No art passes our conscience in the way film does, and goes directly to our feelings, deep down into the dark rooms of our souls.
- Ingmar Bergman

April 8, 2014

Howard Shore: Music & Images -- Filmmaker About Town

Filming Howard Shore speak about his work -- his thought process, score development, inspirations -- and tell stories about his collaborations with prominent directors such as Martin Scorsese, David Cronenberg, and Peter Jackson, to name a few, was a moment that is forever etched in my mind. After all, it isn't often I have the chance to film and listen to a renowned composer share his experiences.

Howard has created countless scores for films including Lord of the Rings, Ed Wood, The Aviator, Hugo…the list is endless.  He has also won three Oscars, The Lord of the Rings: The Fellowship of the Rings, The Two Towers and The Return of the King, and three Golden Globes plus been nominated for many other film scores.

The Tuxedo Park Library's Authors' Circle honored Howard on September 28th of last year.  He has been a long-time resident of the Park and has penned many of his compositions there.  Howard has said that the forest of Tuxedo Park allows him to "dream and think" which is why he draws much inspiration from it.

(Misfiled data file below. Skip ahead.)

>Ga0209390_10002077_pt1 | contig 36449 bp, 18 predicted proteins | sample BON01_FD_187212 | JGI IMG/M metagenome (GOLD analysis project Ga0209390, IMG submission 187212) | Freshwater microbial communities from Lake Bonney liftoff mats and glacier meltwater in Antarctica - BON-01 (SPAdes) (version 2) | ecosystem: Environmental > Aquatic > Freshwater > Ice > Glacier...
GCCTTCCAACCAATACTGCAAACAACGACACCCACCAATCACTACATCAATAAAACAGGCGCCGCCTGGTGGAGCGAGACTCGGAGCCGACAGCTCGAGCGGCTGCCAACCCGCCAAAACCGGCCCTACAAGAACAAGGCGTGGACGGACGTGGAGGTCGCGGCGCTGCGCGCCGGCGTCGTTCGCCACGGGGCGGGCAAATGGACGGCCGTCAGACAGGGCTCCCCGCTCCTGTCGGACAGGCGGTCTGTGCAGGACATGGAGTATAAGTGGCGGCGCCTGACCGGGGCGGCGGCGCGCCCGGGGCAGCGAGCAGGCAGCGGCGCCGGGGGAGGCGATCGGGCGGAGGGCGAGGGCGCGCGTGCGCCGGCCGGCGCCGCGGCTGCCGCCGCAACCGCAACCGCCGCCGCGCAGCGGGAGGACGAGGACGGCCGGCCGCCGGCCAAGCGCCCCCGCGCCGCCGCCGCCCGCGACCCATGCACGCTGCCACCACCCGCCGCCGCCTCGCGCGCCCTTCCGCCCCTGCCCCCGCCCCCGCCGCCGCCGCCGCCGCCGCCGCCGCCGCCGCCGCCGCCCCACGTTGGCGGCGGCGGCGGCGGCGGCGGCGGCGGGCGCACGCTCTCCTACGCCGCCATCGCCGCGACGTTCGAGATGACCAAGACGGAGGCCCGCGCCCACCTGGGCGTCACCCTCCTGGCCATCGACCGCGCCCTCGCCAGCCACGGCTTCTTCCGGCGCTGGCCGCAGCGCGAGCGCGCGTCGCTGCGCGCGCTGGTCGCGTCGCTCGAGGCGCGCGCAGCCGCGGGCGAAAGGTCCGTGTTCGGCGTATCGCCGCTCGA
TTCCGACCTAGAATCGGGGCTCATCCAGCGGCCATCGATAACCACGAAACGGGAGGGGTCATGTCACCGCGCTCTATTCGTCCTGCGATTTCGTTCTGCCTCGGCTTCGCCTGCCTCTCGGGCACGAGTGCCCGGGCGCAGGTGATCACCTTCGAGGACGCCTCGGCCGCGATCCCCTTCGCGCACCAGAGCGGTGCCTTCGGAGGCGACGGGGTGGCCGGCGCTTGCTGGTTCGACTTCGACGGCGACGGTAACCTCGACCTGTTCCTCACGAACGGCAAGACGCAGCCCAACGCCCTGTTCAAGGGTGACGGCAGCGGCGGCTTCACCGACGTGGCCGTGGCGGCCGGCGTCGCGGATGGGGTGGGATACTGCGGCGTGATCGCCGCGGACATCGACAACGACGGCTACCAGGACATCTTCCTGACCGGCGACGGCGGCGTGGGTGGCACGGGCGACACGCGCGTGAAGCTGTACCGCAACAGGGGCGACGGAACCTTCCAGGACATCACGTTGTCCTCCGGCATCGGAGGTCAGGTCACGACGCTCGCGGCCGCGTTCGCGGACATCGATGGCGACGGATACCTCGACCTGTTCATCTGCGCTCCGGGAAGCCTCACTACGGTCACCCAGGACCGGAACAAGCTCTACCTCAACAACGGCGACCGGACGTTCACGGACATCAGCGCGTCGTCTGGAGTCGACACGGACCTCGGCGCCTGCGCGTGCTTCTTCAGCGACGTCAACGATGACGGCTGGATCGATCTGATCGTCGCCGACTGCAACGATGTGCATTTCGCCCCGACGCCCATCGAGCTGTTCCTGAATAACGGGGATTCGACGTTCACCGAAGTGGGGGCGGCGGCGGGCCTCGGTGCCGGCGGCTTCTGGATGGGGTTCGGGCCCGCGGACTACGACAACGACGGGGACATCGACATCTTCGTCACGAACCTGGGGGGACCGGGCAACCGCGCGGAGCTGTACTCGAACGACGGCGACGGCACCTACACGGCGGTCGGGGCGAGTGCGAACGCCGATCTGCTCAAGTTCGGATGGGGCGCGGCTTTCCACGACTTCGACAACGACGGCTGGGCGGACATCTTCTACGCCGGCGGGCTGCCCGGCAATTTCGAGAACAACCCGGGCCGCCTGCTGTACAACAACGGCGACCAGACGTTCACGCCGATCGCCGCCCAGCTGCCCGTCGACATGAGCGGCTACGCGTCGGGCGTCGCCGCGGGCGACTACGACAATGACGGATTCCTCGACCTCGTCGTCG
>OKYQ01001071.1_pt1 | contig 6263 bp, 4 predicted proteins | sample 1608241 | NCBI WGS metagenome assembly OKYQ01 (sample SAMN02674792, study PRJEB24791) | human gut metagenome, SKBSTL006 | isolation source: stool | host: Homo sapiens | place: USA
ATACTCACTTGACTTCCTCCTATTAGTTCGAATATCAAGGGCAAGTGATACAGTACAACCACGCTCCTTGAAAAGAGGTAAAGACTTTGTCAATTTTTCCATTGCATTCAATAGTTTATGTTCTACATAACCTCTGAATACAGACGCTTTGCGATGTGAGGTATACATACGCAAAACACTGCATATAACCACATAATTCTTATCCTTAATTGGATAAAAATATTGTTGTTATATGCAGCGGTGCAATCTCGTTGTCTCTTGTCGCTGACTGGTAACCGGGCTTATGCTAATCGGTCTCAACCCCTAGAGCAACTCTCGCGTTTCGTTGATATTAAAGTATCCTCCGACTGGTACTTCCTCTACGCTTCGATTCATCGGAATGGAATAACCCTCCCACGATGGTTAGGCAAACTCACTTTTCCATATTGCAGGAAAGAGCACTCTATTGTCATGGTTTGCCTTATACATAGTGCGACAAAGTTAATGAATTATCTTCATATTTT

As part of the day long celebration, guests were treated to an afternoon talk given by Howard, held at St. Mary's-in-Tuxedo Episcopal Church.  He touched on many topics but one comment that resonated  with me is why he prefers pen and paper rather than the computer --  "Music is an ephemeral art.  What are you creating?  Sound waves. You're moving air. To do that with a machine doesn't feel right. You've heard of writing out of the box?  Writing in the computer is writing in the box."

The evening brought a few events including a cocktail party hosted by a resident of the park and concluded with a dinner held in the Library later that evening.  Barbara duPont spearheaded the event and Claudia Hanlin ( designed the evening's dinner space combining themes of Howard's music with his love of the forest.

Here are a few excerpts from the afternoon's talk:

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